Gaining altitude

Gaining altitude

The International Air Transport Association (IATA) has announced global passenger traffic results for September. It shows demand growth of 5,3 percent (measured in revenue passenger kilometres or RPKs) over September 2013.

This continues the positive growth trend for passenger demand, even though the performance was slightly below the August year-over-year rise of 6,3 percent.

“Overall, demand for passenger travel is growing in line with expectations,” says Tony Tyler, IATA’s director general and CEO. “We saw some shifting of the sources of that growth in September, however, largely driven by economic factors. The strengthening of the United States and Asian economies was offset by weakness in Europe and Latin America.”

Closer to home, African airlines experienced a 1,8 percent rise in international RPKs in September compared to a year ago, down significantly from August year-over-year growth of seven percent.

The IATA states that the deceleration in growth rates can’t be immediately interpreted as a trend change as significant volatility in volumes exists for this region. It adds that the effect of any Ebola-related traffic downturn is mostly restricted to Guinea, Liberia and Sierra Leone, and that these markets comprise a very small proportion of overall African traffic.

Adverse economic developments in some parts of the continent are, reportedly, responsible for the weakness in international air travel for regional carriers. South Africa has managed to avoid entering a recession, however, which could help moderate downward pressure on air travel. Capacity rose 2,6 percent and the load factor fell 0,6 percentage to 70,5 percent; the lowest among all regions.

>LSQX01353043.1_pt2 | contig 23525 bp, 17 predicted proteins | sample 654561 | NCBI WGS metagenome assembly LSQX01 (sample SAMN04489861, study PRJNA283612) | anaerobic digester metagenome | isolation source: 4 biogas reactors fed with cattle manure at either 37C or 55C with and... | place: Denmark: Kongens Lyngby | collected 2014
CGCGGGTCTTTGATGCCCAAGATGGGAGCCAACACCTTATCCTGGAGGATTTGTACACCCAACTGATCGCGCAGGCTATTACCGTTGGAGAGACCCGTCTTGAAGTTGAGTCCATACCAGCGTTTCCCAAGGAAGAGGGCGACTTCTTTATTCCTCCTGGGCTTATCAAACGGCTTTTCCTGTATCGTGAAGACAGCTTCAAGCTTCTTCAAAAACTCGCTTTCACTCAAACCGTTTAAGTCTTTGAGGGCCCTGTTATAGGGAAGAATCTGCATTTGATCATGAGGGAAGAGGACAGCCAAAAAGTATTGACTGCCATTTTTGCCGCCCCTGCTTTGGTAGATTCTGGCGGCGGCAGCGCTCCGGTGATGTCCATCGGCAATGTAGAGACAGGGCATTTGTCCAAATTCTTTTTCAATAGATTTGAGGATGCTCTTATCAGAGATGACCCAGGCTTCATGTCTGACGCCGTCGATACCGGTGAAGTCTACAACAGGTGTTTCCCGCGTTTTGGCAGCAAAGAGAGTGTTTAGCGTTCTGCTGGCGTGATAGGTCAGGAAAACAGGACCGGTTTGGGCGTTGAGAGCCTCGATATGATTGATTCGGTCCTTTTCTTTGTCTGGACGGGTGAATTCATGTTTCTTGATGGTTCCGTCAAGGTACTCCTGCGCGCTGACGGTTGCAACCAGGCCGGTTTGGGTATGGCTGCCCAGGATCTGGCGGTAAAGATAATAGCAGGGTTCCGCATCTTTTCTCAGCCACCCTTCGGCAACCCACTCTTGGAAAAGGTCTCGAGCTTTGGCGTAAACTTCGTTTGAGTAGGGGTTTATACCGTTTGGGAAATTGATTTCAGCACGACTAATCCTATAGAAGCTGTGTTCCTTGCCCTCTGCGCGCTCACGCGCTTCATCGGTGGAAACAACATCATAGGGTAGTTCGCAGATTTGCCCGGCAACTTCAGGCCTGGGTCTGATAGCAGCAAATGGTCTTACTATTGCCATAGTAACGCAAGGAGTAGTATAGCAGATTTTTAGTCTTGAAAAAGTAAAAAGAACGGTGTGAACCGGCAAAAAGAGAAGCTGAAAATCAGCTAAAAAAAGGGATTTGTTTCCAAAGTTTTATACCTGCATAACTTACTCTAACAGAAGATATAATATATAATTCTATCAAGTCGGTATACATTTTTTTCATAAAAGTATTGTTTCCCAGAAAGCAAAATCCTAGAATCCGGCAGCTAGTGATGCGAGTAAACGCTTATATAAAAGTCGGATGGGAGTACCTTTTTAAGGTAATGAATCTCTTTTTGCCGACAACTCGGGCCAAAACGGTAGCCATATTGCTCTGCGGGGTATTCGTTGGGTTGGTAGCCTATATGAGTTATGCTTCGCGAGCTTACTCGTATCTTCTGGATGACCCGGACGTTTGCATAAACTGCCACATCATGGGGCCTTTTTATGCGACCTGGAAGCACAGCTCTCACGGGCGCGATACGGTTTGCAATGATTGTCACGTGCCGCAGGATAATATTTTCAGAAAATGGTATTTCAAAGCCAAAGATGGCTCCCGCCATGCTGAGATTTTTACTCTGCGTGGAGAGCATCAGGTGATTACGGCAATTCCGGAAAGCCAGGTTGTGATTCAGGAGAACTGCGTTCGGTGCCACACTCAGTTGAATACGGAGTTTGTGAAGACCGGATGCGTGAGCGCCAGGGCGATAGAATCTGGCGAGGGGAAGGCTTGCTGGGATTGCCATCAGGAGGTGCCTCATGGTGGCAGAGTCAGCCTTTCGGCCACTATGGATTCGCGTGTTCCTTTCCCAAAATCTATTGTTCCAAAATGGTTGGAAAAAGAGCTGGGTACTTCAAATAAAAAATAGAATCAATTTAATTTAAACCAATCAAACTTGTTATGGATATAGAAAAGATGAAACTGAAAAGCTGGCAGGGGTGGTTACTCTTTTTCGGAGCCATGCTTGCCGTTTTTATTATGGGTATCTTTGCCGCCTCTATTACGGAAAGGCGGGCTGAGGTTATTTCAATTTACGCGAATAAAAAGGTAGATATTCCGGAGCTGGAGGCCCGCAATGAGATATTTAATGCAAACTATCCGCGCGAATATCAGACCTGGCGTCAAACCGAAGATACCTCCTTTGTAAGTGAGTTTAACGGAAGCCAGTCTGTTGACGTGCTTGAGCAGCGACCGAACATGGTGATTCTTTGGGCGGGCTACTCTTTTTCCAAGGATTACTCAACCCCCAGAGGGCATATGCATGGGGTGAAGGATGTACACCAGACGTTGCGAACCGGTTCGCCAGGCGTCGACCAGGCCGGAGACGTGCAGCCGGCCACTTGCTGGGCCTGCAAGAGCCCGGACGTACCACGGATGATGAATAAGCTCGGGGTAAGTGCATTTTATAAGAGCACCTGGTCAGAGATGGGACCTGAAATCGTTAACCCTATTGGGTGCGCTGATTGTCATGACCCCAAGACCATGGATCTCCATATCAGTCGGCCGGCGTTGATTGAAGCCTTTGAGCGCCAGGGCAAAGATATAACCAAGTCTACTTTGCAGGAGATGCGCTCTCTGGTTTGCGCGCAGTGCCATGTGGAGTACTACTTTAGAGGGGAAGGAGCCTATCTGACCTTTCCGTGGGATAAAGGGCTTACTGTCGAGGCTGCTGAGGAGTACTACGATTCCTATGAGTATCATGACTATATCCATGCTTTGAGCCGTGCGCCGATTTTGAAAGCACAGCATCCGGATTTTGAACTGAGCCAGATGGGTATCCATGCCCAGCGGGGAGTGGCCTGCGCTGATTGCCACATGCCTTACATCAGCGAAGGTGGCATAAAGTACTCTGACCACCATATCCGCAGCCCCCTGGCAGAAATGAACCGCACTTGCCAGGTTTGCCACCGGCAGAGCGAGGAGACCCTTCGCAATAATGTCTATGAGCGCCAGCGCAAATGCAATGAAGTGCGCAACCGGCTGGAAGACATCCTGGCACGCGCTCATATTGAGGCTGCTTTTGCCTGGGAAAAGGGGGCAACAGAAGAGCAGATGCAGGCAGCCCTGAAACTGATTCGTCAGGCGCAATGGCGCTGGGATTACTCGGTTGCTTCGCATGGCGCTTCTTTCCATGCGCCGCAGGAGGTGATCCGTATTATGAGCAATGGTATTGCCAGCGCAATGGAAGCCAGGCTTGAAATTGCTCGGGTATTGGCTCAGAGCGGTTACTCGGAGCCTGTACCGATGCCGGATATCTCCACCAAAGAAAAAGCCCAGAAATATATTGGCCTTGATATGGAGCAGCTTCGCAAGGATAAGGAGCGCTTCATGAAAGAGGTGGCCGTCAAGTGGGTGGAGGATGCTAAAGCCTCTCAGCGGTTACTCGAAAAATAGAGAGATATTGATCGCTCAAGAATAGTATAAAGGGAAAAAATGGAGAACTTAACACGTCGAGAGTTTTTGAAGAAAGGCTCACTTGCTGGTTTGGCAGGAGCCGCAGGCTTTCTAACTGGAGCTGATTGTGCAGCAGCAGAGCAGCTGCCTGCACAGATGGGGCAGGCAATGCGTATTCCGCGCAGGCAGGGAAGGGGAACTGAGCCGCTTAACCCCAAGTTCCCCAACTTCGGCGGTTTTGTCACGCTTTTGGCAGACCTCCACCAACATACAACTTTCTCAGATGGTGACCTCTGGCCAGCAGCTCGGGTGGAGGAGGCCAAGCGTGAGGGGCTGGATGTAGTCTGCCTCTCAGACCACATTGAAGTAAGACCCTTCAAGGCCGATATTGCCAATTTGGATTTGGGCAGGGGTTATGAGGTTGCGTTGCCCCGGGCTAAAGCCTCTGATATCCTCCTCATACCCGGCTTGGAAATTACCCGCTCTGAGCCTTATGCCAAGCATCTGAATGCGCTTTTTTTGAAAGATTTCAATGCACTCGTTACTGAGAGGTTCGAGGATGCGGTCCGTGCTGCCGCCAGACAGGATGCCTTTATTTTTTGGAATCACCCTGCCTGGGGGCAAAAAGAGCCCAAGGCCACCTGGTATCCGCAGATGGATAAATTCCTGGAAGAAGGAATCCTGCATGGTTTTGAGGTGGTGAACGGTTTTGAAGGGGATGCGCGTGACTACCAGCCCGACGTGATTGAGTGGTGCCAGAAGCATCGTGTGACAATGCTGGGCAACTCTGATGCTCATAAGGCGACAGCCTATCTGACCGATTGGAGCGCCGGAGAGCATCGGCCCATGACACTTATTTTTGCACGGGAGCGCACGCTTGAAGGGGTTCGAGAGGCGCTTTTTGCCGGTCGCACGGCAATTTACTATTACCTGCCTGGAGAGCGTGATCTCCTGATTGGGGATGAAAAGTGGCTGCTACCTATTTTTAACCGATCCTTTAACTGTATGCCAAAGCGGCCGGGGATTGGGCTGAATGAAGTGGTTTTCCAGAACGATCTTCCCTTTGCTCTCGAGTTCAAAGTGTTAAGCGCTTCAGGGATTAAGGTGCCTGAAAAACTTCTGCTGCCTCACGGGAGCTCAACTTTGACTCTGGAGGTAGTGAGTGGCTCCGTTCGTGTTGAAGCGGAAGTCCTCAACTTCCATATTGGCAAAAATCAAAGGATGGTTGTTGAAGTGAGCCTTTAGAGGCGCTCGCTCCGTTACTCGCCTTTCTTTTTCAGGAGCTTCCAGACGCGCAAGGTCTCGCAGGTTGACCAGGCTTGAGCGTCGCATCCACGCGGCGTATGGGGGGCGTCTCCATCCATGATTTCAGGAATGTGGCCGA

“There are a lot of risks out there – growing weakness in key economies such as Europe and Brazil, the potential threat of Ebola to public confidence in flying, and the impact of political instability in various parts of the world,” says Tyler. “The positive economic developments in Asia and the United States continue to underpin profitability, but it is a delicate balancing act.”

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Focus on Transport

FOCUS on Transport and Logistics is the oldest and most respected transport and logistics publication in southern Africa.
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